Disabled Coconut – Aaron Simmonds, Great Yorkshire Fringe 2019 (Edinburgh Fringe Preview)

press image of aaron simmonds in wheelchair, facing front and juggling coconuts
Image Credits: Great Yorkshire Fringe

Press tickets #gifted in exchange for review.

★★★★☆

Any performance that kicks off by quizzing unsuspecting audience members on what their favourite disability is, is one that I can 100% get on board with. Within the opening minutes of the set, having already pitted Cerebral Palsy and Muscular Dystrophy against each other and thrown in a disability-oriented Harry Potter reference, I knew I could relax and enjoy Aaron Simmonds’ preview of his upcoming Edinburgh Fringe performances.

With recent credentials including being a BBC New Comedy Award finalist and Jewish Comedian of the Year 2018, Disabled Coconut fearlessly tackles some of the big issues: disability and identity, stigma and public perceptions, sex and relationships, social media trolling, and most importantly, the coveted accessible seats on public transport.

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Abigail’s Party, Grand Opera House York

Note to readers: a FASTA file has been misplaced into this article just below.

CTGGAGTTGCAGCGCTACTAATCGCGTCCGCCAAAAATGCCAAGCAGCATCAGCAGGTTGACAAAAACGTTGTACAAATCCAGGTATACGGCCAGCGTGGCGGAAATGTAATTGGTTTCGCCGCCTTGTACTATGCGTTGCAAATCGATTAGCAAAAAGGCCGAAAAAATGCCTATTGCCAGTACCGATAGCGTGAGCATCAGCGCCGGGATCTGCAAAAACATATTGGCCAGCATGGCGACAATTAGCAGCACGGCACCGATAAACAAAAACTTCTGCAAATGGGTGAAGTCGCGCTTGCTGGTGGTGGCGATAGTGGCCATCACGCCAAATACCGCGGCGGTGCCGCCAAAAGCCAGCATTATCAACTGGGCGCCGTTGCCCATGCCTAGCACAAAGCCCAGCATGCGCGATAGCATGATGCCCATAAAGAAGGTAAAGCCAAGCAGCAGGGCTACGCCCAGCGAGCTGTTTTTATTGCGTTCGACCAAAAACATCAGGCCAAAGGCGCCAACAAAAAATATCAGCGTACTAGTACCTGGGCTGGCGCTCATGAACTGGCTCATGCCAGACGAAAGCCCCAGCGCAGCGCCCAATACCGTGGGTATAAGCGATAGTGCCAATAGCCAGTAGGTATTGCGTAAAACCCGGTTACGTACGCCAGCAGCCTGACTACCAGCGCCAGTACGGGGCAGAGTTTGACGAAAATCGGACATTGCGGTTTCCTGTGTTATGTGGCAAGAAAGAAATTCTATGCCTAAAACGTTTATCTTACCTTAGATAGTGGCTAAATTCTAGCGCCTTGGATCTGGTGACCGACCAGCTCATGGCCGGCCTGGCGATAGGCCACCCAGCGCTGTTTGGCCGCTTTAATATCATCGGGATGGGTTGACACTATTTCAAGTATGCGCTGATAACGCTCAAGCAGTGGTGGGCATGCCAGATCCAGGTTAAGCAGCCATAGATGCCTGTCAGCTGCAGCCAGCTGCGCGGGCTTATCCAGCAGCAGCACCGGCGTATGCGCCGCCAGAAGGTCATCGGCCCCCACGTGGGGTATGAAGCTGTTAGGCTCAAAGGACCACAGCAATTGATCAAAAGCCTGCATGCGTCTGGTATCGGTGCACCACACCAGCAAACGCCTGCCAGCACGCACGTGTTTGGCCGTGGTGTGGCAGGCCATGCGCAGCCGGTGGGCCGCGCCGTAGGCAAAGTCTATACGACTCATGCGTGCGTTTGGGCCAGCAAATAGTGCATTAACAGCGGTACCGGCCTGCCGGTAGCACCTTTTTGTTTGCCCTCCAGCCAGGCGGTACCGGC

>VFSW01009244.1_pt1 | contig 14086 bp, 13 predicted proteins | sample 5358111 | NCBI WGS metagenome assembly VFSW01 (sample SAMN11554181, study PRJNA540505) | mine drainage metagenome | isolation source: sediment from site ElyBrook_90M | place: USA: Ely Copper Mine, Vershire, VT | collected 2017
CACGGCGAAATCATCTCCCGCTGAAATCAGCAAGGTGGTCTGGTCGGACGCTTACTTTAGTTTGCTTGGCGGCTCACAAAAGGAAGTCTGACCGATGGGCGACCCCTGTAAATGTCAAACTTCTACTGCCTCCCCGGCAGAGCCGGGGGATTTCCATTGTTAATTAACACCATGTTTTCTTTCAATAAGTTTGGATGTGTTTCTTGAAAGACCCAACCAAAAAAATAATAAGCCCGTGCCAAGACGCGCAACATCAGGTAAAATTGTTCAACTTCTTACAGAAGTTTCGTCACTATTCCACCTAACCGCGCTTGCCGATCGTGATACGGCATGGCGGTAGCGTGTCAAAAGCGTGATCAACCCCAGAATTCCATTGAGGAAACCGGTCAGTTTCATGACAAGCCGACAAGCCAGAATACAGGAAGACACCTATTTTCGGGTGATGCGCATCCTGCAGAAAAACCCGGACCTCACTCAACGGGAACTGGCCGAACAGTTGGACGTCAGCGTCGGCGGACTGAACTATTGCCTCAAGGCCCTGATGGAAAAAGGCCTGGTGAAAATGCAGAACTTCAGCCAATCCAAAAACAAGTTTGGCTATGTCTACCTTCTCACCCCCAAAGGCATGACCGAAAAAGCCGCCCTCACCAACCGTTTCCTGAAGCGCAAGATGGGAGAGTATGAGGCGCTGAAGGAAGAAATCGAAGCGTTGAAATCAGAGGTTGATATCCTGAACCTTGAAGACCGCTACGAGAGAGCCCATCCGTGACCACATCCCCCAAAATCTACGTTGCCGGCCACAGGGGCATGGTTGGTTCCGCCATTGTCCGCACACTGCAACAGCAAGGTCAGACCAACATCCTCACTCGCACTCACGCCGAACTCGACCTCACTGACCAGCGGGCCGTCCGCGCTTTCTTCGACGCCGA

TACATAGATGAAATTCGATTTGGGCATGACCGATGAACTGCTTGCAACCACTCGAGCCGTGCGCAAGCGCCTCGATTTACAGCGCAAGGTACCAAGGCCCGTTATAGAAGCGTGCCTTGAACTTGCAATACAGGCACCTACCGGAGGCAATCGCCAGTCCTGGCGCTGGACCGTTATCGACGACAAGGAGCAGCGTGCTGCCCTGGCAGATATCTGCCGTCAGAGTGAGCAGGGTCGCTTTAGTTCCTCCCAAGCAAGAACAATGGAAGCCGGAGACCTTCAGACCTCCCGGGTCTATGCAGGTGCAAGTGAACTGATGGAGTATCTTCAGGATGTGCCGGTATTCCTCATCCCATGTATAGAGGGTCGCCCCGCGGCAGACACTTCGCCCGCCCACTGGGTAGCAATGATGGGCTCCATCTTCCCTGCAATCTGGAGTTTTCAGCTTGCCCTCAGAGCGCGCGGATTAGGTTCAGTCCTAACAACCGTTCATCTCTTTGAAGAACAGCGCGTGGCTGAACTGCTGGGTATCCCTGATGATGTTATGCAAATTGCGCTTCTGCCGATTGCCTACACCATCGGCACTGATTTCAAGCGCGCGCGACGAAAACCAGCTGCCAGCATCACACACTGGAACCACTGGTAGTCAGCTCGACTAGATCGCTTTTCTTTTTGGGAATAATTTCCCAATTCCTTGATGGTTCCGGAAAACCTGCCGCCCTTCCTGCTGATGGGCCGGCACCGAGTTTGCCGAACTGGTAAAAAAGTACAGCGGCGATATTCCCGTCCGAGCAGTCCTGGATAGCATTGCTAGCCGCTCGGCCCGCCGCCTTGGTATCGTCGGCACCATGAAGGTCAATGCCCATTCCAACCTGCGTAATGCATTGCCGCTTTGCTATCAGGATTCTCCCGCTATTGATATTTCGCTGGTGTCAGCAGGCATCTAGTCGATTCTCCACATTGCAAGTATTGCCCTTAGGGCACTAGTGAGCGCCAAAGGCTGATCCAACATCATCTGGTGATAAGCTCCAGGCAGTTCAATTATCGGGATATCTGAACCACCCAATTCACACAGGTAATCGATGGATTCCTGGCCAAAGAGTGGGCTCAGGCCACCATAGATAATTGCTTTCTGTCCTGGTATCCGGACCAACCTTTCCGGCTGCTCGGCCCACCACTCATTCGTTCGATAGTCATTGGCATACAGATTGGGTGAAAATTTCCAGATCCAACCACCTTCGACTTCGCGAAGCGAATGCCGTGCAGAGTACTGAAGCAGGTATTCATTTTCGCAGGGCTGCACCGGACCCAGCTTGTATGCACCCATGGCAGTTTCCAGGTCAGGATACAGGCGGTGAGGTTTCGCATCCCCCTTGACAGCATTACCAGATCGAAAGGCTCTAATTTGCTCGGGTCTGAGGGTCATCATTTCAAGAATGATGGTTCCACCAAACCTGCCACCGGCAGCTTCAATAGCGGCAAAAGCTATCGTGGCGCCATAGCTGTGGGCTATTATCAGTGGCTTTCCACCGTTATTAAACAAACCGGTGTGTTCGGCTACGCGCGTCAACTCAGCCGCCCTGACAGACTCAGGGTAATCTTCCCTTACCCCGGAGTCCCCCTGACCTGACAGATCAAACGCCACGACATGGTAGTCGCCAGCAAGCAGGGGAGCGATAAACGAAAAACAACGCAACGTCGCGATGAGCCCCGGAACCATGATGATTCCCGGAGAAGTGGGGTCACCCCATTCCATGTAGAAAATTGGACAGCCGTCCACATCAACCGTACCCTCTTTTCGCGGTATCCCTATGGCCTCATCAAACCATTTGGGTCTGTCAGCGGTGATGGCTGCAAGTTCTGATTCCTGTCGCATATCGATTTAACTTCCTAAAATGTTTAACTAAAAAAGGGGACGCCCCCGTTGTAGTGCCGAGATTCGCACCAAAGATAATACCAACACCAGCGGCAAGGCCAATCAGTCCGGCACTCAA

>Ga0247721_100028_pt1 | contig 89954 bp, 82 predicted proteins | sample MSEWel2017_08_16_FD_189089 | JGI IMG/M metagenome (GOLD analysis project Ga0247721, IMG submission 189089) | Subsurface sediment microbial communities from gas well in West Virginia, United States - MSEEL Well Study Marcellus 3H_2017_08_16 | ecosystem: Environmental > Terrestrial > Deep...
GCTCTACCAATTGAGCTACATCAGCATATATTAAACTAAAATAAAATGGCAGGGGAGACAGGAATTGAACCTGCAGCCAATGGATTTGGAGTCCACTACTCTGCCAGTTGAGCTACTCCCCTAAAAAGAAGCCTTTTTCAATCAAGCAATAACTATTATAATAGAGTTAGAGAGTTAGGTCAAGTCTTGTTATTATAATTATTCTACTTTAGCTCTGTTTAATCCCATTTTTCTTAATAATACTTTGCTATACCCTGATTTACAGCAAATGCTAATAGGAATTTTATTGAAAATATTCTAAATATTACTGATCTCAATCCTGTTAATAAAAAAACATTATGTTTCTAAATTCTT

abigail's party press image featuring cast awkwardly sat on sofa and two people stood behind looking at each other suspiciously

Expectations: 3.5/5

Reality: 3.5/5

Chronic Illness-Friendly: 4.5/5

Having never heard of Abigail’s Party* before and deciding to see it based on the synopsis alone, I went into this show with no idea what to expect. And having come out the other side as the small cast took their bows… I still wasn’t quite sure what on Earth I’d just witnessed, but knew it was unlike any theatre experience I’d had before.

See, here’s the thing. When I use words like ‘monotonous’, ‘slow-moving’ and ‘cringe-worthy’, you’d ordinarily expect these to be negative things reflecting a sub-par performance. However, Mike Leigh’s Abigail’s Party uses these things so painfully deliberately that it was actually quite brilliant. It took me a while to warm up to this alternative performance style, and a degree of patience was required at the beginning, but when things started to shift into place in the audience’s heads, you could almost sense the entire congregation getting on board and appreciating the show all the more for it.

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